Something Great

Arsene Wenger cobbled together starting lineups with spit and duct tape and Denilson and somehow the team dragged its ass over the finish line in third or fourth.

Thursday, February 10, 2011

"Your Fans Just Know What You Need, But I Know What You Want" - Luis Suarez

To think, Luis Suarez's career at Liverpool, for a moment, was at the feet of Andy Wilkinson. No, no, it wasn't the way you might think. It was a little more subtle than a two footed challenge from behind.

It was Wilkinson, a member of the Disturbed Donkey Football Club, also called Stoke City, who failed to clear Suarez's dramatic debut goal off the line. You shouldn't be surprised I guess, Wilkinson has spent his whole career one step behind the game. This time though, a studs up challenge to the ball wouldn't reduce it's will to go in.

Might this be destiny?

It sure seems that way. Let's consider the circumstances of his move. The transfer comes months after The Hand of God remix (feat. Double Fist Pump Celebration). Luis is also not the first highly rated Uruguayan striker to come to England. The one before Suarez, uh, didn't really pan out. And we all know the media is about as friendly as the sun is shining in England.

Add to that how Liverpool was in drop zone this year a stunning 9 (!) games into their campaign. That is not a typo. So yeah, Liverpool is capable of struggling as of late. It's not just Arsenal in the midst of an extremely weird EPL this season, wondering how they're so far up the table.
Oh, and I almost forgot, Luis is "replacing" Fernando Torres.

Did I leave anything out? Africa killer, Forlán's legacy, reactionary media, struggling team with a usually delusional fan-base, replacing El Niño... yeah I think that covers it. Out of those 6 potentially suffocating factors, 4 of them come into play if Wilkinson is a half-step faster.

My heart, of course, would love it if Suarez is hugely successful at Liverpool, but my head says it won't happen. The Luis I know would have to change a few things to be a star in England. For starters he would have to lose the knack he, and other Uruguayan players have for missing the easy goal. 81 goals in 110 appearances for Ajax is something special, considering that it could have been 162. His biggest strength is creating chances, or at least receiving the chances, damnt you know what I mean. I can look past "easy" misses; it's the opportunities to score that matter. Luis is great at that since he's basically an onside Pipo Inzaghi when it comes scoring opportunities. He just has a tendency to squander chances.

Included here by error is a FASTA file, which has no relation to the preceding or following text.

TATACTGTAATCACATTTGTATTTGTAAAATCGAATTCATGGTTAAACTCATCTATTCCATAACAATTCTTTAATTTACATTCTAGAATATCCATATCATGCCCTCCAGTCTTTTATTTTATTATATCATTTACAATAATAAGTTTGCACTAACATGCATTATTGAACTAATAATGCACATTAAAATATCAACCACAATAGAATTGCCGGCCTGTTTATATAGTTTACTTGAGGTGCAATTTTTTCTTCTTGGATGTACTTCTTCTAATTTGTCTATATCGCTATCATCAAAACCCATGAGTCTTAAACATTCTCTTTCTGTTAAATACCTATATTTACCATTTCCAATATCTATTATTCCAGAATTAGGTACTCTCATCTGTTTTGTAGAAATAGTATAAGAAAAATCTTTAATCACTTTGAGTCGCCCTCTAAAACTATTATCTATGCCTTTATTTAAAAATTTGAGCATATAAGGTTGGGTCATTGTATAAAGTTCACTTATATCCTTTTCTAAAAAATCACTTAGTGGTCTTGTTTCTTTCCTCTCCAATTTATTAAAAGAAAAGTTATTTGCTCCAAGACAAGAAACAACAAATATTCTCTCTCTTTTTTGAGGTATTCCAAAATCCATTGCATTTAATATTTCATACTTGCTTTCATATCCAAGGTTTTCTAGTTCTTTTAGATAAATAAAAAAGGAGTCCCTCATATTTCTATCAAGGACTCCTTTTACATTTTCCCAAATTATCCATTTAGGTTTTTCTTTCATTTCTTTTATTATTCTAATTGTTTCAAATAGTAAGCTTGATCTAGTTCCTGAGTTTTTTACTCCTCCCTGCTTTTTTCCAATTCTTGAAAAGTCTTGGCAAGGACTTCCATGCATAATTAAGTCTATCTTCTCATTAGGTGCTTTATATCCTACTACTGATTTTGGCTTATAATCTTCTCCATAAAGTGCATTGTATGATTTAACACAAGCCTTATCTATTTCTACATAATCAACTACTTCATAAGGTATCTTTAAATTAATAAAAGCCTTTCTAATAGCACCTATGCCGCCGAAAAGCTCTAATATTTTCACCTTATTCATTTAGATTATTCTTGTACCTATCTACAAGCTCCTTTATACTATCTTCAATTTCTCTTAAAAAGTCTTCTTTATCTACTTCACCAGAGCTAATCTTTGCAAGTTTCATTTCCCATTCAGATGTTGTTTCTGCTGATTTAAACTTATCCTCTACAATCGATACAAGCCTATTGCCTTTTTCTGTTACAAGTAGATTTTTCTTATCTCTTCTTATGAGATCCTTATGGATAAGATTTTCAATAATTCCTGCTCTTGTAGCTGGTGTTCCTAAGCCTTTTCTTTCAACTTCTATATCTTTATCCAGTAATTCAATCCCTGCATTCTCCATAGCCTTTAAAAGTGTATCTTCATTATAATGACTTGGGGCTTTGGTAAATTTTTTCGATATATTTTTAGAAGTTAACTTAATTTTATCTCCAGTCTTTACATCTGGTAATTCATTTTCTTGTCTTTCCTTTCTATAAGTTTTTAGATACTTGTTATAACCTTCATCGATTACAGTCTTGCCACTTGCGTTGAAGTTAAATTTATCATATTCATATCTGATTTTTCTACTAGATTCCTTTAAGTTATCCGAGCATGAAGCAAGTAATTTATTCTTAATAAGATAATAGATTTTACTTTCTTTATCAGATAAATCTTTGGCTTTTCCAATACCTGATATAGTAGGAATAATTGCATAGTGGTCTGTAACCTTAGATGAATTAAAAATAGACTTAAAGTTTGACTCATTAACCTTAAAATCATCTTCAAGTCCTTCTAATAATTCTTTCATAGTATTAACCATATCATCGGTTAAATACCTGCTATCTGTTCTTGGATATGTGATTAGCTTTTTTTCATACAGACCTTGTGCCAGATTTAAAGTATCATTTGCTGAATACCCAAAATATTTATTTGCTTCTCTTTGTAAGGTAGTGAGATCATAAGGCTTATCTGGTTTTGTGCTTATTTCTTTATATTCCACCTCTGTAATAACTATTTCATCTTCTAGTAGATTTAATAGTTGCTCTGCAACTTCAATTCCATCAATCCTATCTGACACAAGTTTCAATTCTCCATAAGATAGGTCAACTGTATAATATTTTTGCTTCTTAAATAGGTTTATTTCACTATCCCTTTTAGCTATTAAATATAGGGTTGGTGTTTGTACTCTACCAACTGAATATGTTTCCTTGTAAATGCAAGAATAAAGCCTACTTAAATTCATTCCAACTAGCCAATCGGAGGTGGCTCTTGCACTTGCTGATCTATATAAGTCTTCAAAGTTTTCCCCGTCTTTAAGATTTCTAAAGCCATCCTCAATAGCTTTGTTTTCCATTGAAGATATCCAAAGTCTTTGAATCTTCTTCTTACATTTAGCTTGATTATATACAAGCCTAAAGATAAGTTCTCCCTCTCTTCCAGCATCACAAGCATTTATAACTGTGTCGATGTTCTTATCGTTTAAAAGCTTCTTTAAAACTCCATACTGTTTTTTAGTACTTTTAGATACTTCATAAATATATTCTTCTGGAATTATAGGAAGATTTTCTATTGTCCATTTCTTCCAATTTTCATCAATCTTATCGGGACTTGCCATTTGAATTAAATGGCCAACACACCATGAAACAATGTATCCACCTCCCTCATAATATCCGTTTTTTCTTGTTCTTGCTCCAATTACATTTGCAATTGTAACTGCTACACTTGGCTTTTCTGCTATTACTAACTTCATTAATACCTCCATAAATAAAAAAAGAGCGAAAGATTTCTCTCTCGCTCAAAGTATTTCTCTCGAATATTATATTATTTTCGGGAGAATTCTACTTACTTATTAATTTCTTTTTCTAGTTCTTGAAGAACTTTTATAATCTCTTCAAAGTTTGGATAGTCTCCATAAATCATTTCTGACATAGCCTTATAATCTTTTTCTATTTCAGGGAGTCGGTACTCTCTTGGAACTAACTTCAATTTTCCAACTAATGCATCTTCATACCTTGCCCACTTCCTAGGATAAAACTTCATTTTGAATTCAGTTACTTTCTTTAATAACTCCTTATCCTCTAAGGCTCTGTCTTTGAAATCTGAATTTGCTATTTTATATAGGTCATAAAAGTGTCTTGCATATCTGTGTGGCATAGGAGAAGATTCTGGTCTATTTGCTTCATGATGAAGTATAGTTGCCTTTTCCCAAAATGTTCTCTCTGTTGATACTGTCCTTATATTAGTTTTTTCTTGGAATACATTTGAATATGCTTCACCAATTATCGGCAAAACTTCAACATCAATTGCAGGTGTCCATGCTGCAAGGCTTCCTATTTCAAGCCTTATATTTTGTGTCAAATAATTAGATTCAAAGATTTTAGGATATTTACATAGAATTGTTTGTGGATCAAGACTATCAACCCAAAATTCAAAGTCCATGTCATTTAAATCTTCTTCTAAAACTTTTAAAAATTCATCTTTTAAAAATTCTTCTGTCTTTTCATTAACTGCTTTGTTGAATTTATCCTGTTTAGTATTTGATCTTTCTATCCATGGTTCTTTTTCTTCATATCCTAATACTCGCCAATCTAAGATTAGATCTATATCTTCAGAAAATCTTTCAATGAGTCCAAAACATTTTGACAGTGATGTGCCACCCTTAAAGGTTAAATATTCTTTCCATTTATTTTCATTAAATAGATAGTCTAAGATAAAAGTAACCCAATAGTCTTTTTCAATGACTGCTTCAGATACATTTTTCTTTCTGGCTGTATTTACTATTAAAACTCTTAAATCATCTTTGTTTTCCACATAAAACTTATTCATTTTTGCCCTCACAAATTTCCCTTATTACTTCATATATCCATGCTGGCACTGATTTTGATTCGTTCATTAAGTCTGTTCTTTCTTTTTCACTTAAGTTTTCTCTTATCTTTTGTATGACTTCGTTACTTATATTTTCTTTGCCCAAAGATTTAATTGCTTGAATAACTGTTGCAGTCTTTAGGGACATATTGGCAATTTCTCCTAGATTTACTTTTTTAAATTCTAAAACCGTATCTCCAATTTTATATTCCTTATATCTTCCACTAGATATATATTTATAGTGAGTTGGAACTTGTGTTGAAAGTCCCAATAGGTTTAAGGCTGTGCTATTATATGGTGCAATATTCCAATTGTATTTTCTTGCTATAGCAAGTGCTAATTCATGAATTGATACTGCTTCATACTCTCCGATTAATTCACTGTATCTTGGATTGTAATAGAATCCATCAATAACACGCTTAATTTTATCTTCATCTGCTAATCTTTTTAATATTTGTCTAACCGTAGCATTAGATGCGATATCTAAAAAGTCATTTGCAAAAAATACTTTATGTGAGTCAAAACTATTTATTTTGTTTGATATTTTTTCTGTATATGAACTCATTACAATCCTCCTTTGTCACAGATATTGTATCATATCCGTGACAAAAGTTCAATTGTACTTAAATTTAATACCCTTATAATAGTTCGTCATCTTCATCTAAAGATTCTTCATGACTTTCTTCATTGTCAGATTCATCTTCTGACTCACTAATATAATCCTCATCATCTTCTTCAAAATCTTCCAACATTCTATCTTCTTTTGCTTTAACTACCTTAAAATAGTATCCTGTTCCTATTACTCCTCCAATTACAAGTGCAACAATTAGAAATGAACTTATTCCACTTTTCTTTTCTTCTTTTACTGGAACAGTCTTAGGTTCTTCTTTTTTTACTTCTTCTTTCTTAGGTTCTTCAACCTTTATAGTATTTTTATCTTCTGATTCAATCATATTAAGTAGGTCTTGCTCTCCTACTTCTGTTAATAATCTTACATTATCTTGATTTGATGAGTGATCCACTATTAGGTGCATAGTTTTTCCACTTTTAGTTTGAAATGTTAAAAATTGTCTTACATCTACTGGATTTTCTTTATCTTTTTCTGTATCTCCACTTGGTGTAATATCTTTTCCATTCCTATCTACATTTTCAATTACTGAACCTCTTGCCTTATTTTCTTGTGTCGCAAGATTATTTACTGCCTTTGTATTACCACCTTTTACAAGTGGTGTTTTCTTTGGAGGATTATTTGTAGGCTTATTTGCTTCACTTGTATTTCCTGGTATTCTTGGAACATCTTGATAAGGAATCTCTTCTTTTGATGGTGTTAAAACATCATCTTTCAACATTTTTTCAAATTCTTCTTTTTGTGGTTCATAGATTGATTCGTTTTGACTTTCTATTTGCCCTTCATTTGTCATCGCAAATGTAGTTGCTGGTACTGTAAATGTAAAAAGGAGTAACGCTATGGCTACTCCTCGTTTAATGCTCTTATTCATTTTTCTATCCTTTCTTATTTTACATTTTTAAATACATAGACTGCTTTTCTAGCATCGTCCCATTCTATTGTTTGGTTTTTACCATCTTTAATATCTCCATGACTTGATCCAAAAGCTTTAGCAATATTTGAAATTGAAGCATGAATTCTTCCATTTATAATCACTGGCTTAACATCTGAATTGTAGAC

It's simple really, the EPL is much less understanding when it comes to misses. Luis will have to survive that, because it's going to happen. Consider it a TLOCA guarantee.

He'll also have to adapt to the England. That is to say, he'll have to grow stronger leg bones so that they don't get broken so easily, develop a dislike for the sun, shed the hatred from a largely xenophobic population, and brush off a media that killed princess Diana. You may have noticed, but these are all the things that Forlán didn't do. Diego, I must mention, also took 26 games to get his first goal for United, a statistic I still can't believe.

The good news, and never remind me that I wrote this, is that Andy Carroll is a good striking partner. He's physical, capable of finishing all of Luis' crosses, and likely to get into more trouble off the field. Andy also cost more too, so in theory he should get more flak if Liverpool burn out.

So my final answer is this - Suarez can be as successful as Andrei Arshavin, or as unsuccessful as Giovani Dos Santos. Let's hope it's the first guy.

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